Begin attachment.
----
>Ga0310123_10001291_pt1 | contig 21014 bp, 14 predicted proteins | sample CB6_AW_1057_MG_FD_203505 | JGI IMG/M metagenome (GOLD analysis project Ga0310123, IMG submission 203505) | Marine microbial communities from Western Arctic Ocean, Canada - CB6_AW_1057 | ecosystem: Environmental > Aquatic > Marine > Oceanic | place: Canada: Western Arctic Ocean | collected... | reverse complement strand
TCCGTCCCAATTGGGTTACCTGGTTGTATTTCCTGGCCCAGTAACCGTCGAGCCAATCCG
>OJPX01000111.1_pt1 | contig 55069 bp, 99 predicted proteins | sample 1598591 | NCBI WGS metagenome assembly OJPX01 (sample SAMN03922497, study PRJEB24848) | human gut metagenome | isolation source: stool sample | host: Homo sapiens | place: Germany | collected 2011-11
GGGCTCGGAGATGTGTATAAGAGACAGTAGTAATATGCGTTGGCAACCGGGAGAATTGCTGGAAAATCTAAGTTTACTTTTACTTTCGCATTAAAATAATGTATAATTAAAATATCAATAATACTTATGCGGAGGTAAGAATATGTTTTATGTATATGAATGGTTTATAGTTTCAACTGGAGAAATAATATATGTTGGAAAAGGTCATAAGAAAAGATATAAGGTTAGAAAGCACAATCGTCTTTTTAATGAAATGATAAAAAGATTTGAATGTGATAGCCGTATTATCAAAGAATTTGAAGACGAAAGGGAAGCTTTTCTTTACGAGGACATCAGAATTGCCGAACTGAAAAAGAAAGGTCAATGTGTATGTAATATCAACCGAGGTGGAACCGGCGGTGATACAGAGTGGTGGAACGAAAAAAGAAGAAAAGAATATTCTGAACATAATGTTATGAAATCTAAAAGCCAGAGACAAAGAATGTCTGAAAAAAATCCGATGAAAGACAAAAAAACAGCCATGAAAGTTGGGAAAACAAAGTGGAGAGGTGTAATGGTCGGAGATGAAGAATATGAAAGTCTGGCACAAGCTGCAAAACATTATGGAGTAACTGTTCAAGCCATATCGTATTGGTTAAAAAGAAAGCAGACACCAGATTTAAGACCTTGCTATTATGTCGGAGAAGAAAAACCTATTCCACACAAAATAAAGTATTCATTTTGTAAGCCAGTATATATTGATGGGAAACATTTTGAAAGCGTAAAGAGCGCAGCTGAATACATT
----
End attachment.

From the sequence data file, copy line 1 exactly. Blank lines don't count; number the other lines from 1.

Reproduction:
>Ga0310123_10001291_pt1 | contig 21014 bp, 14 predicted proteins | sample CB6_AW_1057_MG_FD_203505 | JGI IMG/M metagenome (GOLD analysis project Ga0310123, IMG submission 203505) | Marine microbial communities from Western Arctic Ocean, Canada - CB6_AW_1057 | ecosystem: Environmental > Aquatic > Marine > Oceanic | place: Canada: Western Arctic Ocean | collected... | reverse complement strand